Threatened Detroit mural drew mixed reactions

Jan 7, 2016 at 6:15 am
click to enlarge Threatened Detroit mural drew mixed reactions
Courtesy photo

The artist behind the eye-catching "Illuminated Mural" painted on the side of 2937 E. Grand Blvd. in Detroit filed a federal court lawsuit Tuesday in an attempt to protect her work from possible destruction at the hands of the suburban-based developer. 

As reported by Kriston Capps for CityLab, artist Katie Craig "seeks an injunction that would bar the developer from destroying or otherwise altering 'The Illuminated Mural' — something that the developer intends to do in order to convert the building into lofts or apartments." To do so, Craig and her lawyers are invoking the Visual Artists Rights Act, a 1990 law that expanded federal copyright to protect artwork of “recognized stature." 

The mural — a raw, nine-story splash of neon color that Craig spent nearly a year making when it was completed in 2009 — was funded by a $33,000 Community + Public Arts: Detroit grant from the College for Creative Studies. (Full disclosure: I attended CCS at the same time as Craig.) Following the news of the lawsuit, much has been written about the value and merits of Craig's artwork. Capps at CityLab called it "a rich and irreplaceable work of art." Mark Stryker in The Detroit Free Press called it “maybe Detroit’s most drop-dead gorgeous mural.”

But in truth, reactions to Craig's work varied from the start — especially among residents of the North End neighborhood.

In a June 16, 2010 article by freelance writer Ryan Patrick Hooper, Craig — then 26 — somewhat unconvincingly told Metro Times she was "inspired by a lot of stuff going on politically, socially and economically in the North End" when devising her mural. 

How exactly her giant abstract painting — literally buckets of paint dumped down the side of the building — is inspired by the neighborhood is unclear.

"[The mural] doesn't say 'North End,'" Craig said. "It's not a figure. There's no distinctive imagery to it. It's more about seamlessly mixing in with the urban environment and speaking to people." 

But in Hooper's 2010 story, members of the community seemed bewildered by the mural:

At a recent Sunday service at a local Metropolitan United Methodist Church, several churchgoers and North End residents said the mural's meaning, and its community purpose, perplexed them. Irvin Johnson, a barber at the nearby Metropole Barber Shop, echoes this sentiment. With the historical Motown Museum just down the street, he says the mural could have depicted something more relevant to his neighborhood.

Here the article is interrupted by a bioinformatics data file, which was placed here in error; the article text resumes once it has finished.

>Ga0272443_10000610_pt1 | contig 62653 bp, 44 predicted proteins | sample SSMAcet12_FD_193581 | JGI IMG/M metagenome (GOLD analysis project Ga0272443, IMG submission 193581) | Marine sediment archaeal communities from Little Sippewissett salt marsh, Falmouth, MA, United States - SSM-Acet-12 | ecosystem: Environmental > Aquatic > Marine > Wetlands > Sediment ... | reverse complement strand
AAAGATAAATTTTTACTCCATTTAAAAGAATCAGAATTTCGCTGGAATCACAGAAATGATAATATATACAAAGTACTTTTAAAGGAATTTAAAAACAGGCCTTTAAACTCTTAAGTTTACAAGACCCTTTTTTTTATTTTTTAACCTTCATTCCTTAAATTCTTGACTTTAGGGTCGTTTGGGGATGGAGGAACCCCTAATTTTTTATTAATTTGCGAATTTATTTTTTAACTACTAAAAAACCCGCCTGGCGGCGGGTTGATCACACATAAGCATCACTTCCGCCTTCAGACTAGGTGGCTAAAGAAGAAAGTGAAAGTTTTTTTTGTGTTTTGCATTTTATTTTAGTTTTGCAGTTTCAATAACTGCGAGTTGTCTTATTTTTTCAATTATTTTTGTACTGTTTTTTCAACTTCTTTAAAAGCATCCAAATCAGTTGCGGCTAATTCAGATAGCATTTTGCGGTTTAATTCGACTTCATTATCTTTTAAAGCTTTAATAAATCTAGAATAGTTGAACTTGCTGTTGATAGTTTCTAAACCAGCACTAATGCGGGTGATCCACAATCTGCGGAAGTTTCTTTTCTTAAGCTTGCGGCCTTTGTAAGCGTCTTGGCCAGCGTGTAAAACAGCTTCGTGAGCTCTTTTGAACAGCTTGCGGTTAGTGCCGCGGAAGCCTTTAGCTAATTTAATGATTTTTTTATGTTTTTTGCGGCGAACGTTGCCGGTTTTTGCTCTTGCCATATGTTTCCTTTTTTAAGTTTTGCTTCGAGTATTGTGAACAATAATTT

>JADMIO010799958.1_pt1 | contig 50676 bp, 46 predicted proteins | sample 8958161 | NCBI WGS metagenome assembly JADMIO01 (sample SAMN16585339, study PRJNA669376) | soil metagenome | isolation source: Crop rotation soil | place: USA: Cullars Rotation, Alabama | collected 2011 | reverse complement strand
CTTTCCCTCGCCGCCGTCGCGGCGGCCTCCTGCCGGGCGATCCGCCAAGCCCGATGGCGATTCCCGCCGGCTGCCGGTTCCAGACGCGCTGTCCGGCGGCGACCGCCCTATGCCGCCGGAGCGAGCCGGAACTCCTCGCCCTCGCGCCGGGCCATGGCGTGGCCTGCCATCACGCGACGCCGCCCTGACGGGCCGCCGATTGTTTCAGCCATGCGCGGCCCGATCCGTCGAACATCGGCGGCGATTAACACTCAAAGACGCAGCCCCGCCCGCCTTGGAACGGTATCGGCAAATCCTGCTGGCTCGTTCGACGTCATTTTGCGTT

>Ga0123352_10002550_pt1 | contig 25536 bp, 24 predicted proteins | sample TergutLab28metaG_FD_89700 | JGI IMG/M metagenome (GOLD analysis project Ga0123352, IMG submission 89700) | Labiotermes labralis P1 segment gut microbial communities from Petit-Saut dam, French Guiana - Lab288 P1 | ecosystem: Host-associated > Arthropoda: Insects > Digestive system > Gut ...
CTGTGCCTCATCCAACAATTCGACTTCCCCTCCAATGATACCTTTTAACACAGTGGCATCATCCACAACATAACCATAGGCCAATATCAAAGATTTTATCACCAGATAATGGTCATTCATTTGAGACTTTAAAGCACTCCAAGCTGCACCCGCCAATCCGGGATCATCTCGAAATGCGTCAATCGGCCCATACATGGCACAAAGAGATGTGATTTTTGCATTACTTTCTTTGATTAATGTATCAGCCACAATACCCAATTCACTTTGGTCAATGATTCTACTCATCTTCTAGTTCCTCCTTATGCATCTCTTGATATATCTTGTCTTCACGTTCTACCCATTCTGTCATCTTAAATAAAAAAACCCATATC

"It doesn't have any formation," Johnson says. "It's just paint slid down the side of a building."

And the Reverend Dr. Marvin Youmans, pastor of Mt. Carmel Missionary Baptist Church and president of the North End Ministerial Alliance, is ambivalent; he doesn't know if the mural "makes a difference one way or another" improving the quality of life in the neighborhood. 

(When asked about the community interpretation of her art, Craig said implementing art in urban areas is "often about examining the needs of the people ... Not just what they think their needs are.")

Another fact of street art is the way it's always ephemeral in nature — even when it comes to commissioned murals. And Craig anticipated this. According to Hooper, part of the CPAD grant went to paying off a local graffiti collective in cans of spray paint to prevent them from tagging over the mural. It's also worth noting that "Illuminated Mural" is already an incomplete work of art. About $8,000 of the grant went toward a sculptural aspect that was to incorporate laser-cut Plexiglas, solar-powered panel installations, and LED lights. They were never installed after it was decided they would be stolen.

Regardless of whether Craig's mural meets your personal tastes, there's no denying there is something distinctly "Detroit" about it — and it has become a fixture in the landscape of the city. But whether Craig and her lawyers have any ground here remains to be seen. A similar case has historical precedence — in 2006 muralist Kent Twitchell sued the federal government using the Visual Artists Rights Act after it painted over his famous 1987 Los Angeles mural, "Ed Ruscha Monument." The artist won a $1.1 million settlement in the case.